By David Rieder.
Haley Anderson arrived in Rio as the reigning Olympic silver medalist in the 10k open water swim, and Jordan Wilimovsky was the reigning World Champion in the event, but no American finished on the podium in either of the marathon swim events.
Anderson and Wilimovsky each finished fifth in their respective 10k races, while Sean Ryan placed 13th in the men’s event. Still, USA Swimming National Team Open Water Program Director Bryce Elser won’t call what happened in Rio a setback.
Medal count has definitely always been in the back of our minds, but looking at overall team performance is crucial,” Elser said. “It’s tough to put medals behind an event where so many things can go wrong in a race.”
Such is the nature of a sport where one can’t simply swim his or her own race, as coaches constantly emphasize for pool racing. In Rio, both 10k events were extremely physical affairs, and a top-three finisher in each race—France’s Aurélie Muller and Great Britain’s Jack Burnell—ended up getting disqualified for unnecessary physical contact.
In fact, Elser believes that if not for the incident that led to Burnell’s disqualification, Wilimovsky might have been in position to win a medal.
“Jordan was in a medal-contention spot, and then basically the domino effect happened where one athlete got physical with another athlete,” Elser said. “That caused another athlete to get physical with another athlete. It was kind of a domino effect where he found himself in a spot where he was boxed out, and he couldn’t get on the podium.”
Wilimovsky ended up finishing just over a second behind French bronze medalist Marc-Antoine Olivier.
Still, despite the Rio 0-fer, the American open water program has turned into one of the deepest in the world—in no small part due to the lack of turnover on the National Team.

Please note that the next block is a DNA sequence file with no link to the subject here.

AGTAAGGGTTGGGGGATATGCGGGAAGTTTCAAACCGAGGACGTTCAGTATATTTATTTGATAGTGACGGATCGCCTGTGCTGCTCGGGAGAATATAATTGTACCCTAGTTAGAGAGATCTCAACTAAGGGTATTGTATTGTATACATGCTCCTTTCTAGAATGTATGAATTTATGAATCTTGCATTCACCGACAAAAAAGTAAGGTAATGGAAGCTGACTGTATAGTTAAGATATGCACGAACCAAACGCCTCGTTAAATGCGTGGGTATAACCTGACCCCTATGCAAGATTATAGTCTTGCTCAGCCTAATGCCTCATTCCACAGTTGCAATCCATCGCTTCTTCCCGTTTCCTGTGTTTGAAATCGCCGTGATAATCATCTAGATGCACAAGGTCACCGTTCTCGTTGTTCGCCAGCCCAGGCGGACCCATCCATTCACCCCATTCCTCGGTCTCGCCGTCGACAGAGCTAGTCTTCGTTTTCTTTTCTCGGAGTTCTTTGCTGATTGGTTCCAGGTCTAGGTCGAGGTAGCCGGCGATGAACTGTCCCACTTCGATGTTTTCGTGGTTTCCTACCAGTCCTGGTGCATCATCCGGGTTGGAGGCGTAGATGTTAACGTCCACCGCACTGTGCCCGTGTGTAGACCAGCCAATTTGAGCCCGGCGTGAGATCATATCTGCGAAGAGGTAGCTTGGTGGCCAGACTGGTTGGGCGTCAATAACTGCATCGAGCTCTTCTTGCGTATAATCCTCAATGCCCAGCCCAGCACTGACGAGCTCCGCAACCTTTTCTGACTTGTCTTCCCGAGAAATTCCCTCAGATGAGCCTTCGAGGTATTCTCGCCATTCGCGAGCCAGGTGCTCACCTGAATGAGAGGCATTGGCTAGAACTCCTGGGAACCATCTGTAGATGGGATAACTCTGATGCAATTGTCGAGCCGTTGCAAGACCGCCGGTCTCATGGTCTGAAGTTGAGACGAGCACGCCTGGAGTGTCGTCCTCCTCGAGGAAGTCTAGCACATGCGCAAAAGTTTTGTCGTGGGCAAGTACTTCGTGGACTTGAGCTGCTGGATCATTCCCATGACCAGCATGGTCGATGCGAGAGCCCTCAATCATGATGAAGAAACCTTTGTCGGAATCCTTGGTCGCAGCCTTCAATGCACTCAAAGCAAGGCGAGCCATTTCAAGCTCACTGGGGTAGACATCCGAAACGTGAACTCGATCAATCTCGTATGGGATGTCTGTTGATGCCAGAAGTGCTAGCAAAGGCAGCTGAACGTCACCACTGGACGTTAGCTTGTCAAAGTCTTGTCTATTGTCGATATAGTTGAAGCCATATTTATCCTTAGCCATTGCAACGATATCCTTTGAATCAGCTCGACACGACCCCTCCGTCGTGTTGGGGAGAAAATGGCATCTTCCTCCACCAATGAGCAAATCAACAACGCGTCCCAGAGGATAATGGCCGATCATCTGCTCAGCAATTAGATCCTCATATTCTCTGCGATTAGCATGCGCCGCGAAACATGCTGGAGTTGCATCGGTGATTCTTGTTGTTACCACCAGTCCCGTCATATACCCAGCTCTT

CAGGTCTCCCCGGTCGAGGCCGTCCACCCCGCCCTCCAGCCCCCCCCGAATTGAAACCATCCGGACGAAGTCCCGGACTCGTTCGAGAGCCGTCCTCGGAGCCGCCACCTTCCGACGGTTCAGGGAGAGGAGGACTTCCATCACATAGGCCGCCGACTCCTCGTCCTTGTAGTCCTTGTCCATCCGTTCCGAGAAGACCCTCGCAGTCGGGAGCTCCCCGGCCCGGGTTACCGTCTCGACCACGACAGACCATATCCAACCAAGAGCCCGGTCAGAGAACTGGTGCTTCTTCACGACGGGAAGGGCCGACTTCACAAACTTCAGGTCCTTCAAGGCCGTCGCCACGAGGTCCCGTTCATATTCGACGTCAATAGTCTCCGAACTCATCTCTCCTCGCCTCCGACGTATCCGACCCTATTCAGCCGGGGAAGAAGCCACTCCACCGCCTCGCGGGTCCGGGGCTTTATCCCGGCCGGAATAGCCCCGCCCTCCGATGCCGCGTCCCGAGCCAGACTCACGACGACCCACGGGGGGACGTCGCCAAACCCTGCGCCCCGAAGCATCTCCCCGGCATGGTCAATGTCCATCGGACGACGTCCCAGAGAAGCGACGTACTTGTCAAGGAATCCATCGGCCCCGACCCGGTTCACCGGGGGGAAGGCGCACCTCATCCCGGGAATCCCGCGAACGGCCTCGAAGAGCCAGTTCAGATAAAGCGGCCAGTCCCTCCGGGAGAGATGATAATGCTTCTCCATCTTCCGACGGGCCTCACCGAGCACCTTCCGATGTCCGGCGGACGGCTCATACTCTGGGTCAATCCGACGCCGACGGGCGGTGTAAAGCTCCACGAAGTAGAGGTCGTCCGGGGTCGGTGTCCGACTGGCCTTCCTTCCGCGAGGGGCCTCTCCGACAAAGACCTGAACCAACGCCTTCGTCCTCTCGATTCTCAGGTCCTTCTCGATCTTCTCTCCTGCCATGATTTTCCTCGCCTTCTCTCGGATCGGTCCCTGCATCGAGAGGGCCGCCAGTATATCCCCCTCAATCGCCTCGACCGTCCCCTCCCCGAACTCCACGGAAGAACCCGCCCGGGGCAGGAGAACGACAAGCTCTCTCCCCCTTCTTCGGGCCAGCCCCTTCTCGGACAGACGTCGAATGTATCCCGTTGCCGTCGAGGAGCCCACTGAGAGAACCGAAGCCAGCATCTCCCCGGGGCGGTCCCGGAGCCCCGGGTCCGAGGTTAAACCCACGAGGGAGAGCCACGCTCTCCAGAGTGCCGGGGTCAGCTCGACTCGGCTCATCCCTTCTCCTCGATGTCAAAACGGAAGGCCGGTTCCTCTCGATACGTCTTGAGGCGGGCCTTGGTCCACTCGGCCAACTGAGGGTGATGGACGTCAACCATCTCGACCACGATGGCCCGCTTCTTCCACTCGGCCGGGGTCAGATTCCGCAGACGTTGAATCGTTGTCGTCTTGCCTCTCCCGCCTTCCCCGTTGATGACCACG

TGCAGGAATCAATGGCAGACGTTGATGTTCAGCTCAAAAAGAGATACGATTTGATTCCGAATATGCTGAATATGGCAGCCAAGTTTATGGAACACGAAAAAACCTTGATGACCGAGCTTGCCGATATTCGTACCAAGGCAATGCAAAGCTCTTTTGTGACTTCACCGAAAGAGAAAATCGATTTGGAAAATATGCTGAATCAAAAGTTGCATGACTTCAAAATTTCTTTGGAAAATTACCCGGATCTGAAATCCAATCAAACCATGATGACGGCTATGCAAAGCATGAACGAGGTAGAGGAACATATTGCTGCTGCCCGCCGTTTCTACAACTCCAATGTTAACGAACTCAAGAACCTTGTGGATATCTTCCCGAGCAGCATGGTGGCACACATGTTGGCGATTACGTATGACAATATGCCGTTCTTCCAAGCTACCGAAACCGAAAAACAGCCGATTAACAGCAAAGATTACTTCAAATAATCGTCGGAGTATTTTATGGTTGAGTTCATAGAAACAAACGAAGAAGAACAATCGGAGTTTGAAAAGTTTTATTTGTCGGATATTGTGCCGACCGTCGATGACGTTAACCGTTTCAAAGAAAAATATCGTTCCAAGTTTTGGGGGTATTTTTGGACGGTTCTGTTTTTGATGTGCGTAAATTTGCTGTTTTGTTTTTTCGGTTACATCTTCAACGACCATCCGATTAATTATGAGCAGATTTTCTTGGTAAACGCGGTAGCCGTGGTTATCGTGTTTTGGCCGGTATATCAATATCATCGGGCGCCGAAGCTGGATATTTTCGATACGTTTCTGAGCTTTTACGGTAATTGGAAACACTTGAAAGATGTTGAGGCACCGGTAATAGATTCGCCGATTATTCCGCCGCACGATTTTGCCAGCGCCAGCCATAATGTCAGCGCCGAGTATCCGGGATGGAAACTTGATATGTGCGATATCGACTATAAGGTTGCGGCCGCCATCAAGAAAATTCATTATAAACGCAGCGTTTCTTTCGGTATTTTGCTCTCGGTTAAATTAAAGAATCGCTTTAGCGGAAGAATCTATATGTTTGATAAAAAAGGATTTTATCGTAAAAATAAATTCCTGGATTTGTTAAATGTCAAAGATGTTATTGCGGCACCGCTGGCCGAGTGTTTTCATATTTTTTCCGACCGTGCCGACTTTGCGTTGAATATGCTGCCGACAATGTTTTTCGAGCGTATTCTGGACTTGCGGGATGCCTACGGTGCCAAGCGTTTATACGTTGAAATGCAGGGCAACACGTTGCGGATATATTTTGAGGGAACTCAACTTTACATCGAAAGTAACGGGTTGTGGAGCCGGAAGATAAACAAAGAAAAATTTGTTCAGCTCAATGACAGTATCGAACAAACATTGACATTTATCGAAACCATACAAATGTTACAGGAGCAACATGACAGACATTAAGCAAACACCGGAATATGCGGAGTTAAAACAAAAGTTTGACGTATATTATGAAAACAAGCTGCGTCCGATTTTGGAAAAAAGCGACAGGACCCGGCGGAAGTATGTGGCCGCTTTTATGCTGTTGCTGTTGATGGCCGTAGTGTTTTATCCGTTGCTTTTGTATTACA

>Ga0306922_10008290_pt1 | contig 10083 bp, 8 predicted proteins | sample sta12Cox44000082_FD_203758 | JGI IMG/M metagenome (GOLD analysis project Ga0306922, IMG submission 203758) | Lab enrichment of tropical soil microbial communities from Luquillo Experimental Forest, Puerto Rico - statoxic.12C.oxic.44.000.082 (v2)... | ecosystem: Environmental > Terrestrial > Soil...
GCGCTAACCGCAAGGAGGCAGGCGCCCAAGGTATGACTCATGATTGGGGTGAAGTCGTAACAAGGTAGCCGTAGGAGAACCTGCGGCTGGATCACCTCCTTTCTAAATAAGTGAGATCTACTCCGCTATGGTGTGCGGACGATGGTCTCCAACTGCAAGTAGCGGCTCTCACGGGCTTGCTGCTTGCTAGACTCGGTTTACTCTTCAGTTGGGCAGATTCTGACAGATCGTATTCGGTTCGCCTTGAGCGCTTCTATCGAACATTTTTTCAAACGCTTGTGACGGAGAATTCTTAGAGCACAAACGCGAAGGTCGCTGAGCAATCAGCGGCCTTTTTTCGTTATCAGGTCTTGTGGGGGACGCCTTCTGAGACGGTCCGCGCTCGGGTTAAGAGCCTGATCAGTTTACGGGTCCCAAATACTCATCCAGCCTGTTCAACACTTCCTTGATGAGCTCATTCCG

“I thought that was a huge strength for us at World Championships (in 2015) when we won the team title because we were able to show our depth through our entire program,” Elser said. “It wasn’t one particular race. It wasn’t a 10k—we were able to show our depth event by event, and I’m still confident thinking that our six best athletes are the best athletes in the world.”
But just as in pool swimming, success is best perceived in the medal tally. And based on what happened in Rio, USA Swimming has developed a strategy aimed at not coming home empty from Tokyo.
The plan involves sending strong representative teams to four FINA World Cup races per year to practice race strategy among elite-level competition. The main goal: Be ready for the finishing stretch.
“The athletes that were able to prevail through that finishing group in Rio were athletes that learned that (skill) through multiple races. They know what to do when they get boxed out. That’s something that we can expand on with our athletes, just trying to get our athletes to as many of these good races,” Elser said.
“We’re going to show up to these races and compete and learn something from each race that we go to so that by the time we get to Tokyo, we get into those situations where the domino effect happens, where we’re boxed out, our athletes are going to know instinctively what to do in that race and move around and move into a spot where they can get back on the podium.”
The plan for the next four years might have changed slightly, but don’t be surprised to see some familiar faces at the forefront.
Wilimovsky remains the best medal hope for the U.S. men. He has not competed in an open water race since Rio, but he proved at the NCAA championships that he’s in some of the best shape of his life, finishing fourth in the epic 1650 free final in Indy.
Anderson, on the other hand, took a hiatus from training after her second Olympic Games, but her longtime coach, Catherine Vogt, thinks that Anderson’s extensive experience could help her book another ticket to the World Championships.
“She definitely took a little bit of a step back in the fall and probably into March and April, which (USC head coach) Dave (Salo) and I totally support,” Vogt said. “The Olympic year can be intense, so I think just mentally having a break and realizing what’s important. I think she just enjoyed getting back into shape gradually, and I think she’s excited to race.”
It’s hard to call Anderson the pre-race favorite, but that has as much to do with the nature of open water racing as it does her relative lack of preparation.
“It’s like horse racing—I guess you can kind of have a favorite, but you just don’t know what’s going to happen and what each race is going to look like,” Vogt said.